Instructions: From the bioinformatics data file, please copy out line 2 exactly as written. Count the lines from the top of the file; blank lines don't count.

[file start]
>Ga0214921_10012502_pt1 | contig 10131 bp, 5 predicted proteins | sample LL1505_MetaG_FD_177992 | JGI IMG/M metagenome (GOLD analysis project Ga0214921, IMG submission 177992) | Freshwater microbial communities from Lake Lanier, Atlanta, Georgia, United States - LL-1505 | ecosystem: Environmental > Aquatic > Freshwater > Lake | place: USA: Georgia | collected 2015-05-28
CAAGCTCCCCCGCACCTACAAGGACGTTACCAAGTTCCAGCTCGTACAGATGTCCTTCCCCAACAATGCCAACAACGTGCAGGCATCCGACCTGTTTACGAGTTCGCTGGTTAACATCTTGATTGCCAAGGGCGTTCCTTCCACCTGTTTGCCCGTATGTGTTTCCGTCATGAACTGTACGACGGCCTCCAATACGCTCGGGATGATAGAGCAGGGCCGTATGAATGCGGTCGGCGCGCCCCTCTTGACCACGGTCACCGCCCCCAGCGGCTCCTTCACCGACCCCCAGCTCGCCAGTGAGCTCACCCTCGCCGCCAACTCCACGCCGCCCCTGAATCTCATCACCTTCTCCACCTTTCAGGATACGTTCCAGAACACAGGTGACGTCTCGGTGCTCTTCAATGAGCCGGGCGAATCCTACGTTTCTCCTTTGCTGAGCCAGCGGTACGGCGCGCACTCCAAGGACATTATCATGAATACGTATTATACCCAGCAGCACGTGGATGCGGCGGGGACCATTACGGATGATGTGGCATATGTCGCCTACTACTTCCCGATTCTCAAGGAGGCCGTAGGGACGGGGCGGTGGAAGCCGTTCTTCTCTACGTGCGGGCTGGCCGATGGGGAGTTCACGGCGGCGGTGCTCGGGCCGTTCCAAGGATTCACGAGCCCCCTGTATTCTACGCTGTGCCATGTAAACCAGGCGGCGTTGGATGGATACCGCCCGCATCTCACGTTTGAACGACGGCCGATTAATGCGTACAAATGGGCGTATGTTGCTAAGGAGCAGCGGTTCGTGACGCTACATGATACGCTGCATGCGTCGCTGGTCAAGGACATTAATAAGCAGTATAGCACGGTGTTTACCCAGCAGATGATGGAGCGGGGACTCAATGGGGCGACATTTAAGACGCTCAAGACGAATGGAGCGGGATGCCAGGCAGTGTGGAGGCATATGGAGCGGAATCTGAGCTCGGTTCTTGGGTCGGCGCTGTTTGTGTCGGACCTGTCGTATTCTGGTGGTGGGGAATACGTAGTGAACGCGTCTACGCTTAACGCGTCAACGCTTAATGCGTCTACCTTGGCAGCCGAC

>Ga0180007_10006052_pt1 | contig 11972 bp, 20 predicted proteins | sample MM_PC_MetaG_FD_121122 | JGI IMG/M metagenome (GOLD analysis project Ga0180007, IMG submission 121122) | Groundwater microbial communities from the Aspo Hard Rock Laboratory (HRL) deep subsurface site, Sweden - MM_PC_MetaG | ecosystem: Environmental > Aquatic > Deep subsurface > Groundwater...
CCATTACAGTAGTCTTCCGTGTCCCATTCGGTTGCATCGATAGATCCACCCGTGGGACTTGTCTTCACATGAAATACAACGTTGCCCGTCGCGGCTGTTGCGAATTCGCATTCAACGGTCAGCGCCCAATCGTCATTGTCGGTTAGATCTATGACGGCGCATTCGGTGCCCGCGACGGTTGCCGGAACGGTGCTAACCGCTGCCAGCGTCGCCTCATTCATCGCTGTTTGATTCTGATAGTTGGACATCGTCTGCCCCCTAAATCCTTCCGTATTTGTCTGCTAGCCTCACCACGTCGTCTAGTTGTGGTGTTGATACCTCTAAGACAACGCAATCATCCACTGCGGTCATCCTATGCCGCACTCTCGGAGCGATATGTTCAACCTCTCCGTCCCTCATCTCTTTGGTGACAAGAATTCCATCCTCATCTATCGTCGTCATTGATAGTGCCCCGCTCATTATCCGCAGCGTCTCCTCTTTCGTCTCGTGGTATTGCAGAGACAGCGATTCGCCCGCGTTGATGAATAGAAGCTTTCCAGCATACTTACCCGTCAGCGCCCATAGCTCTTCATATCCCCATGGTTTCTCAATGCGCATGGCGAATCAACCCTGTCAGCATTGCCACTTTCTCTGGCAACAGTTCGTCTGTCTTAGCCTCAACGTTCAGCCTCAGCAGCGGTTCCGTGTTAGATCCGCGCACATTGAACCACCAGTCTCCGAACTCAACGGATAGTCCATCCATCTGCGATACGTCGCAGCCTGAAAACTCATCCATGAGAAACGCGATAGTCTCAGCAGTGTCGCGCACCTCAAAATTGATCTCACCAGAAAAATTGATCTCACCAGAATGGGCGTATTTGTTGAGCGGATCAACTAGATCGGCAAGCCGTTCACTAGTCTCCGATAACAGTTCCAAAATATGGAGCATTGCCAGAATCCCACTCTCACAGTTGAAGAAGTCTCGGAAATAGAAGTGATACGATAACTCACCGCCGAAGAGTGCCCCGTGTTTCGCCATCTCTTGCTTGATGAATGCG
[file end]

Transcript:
CAAGCTCCCCCGCACCTACAAGGACGTTACCAAGTTCCAGCTCGTACAGATGTCCTTCCCCAACAATGCCAACAACGTGCAGGCATCCGACCTGTTTACGAGTTCGCTGGTTAACATCTTGATTGCCAAGGGCGTTCCTTCCACCTGTTTGCCCGTATGTGTTTCCGTCATGAACTGTACGACGGCCTCCAATACGCTCGGGATGATAGAGCAGGGCCGTATGAATGCGGTCGGCGCGCCCCTCTTGACCACGGTCACCGCCCCCAGCGGCTCCTTCACCGACCCCCAGCTCGCCAGTGAGCTCACCCTCGCCGCCAACTCCACGCCGCCCCTGAATCTCATCACCTTCTCCACCTTTCAGGATACGTTCCAGAACACAGGTGACGTCTCGGTGCTCTTCAATGAGCCGGGCGAATCCTACGTTTCTCCTTTGCTGAGCCAGCGGTACGGCGCGCACTCCAAGGACATTATCATGAATACGTATTATACCCAGCAGCACGTGGATGCGGCGGGGACCATTACGGATGATGTGGCATATGTCGCCTACTACTTCCCGATTCTCAAGGAGGCCGTAGGGACGGGGCGGTGGAAGCCGTTCTTCTCTACGTGCGGGCTGGCCGATGGGGAGTTCACGGCGGCGGTGCTCGGGCCGTTCCAAGGATTCACGAGCCCCCTGTATTCTACGCTGTGCCATGTAAACCAGGCGGCGTTGGATGGATACCGCCCGCATCTCACGTTTGAACGACGGCCGATTAATGCGTACAAATGGGCGTATGTTGCTAAGGAGCAGCGGTTCGTGACGCTACATGATACGCTGCATGCGTCGCTGGTCAAGGACATTAATAAGCAGTATAGCACGGTGTTTACCCAGCAGATGATGGAGCGGGGACTCAATGGGGCGACATTTAAGACGCTCAAGACGAATGGAGCGGGATGCCAGGCAGTGTGGAGGCATATGGAGCGGAATCTGAGCTCGGTTCTTGGGTCGGCGCTGTTTGTGTCGGACCTGTCGTATTCTGGTGGTGGGGAATACGTAGTGAACGCGTCTACGCTTAACGCGTCAACGCTTAATGCGTCTACCTTGGCAGCCGAC